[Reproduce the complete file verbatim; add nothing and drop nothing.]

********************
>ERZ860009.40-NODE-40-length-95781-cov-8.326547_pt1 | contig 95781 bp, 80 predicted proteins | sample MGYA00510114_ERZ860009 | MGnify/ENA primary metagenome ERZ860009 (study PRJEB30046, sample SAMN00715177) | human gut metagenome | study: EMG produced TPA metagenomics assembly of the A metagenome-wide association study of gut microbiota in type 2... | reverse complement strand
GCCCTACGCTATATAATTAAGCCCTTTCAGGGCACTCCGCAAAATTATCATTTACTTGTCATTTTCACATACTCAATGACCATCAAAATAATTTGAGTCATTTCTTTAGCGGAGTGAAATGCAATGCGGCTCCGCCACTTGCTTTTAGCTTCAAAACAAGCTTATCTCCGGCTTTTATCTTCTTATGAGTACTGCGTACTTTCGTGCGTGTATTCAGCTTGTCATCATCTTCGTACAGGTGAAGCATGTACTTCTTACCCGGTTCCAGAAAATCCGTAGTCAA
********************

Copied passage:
>ERZ860009.40-NODE-40-length-95781-cov-8.326547_pt1 | contig 95781 bp, 80 predicted proteins | sample MGYA00510114_ERZ860009 | MGnify/ENA primary metagenome ERZ860009 (study PRJEB30046, sample SAMN00715177) | human gut metagenome | study: EMG produced TPA metagenomics assembly of the A metagenome-wide association study of gut microbiota in type 2... | reverse complement strand
GCCCTACGCTATATAATTAAGCCCTTTCAGGGCACTCCGCAAAATTATCATTTACTTGTCATTTTCACATACTCAATGACCATCAAAATAATTTGAGTCATTTCTTTAGCGGAGTGAAATGCAATGCGGCTCCGCCACTTGCTTTTAGCTTCAAAACAAGCTTATCTCCGGCTTTTATCTTCTTATGAGTACTGCGTACTTTCGTGCGTGTATTCAGCTTGTCATCATCTTCGTACAGGTGAAGCATGTACTTCTTACCCGGTTCCAGAAAATCCGTAGTCAA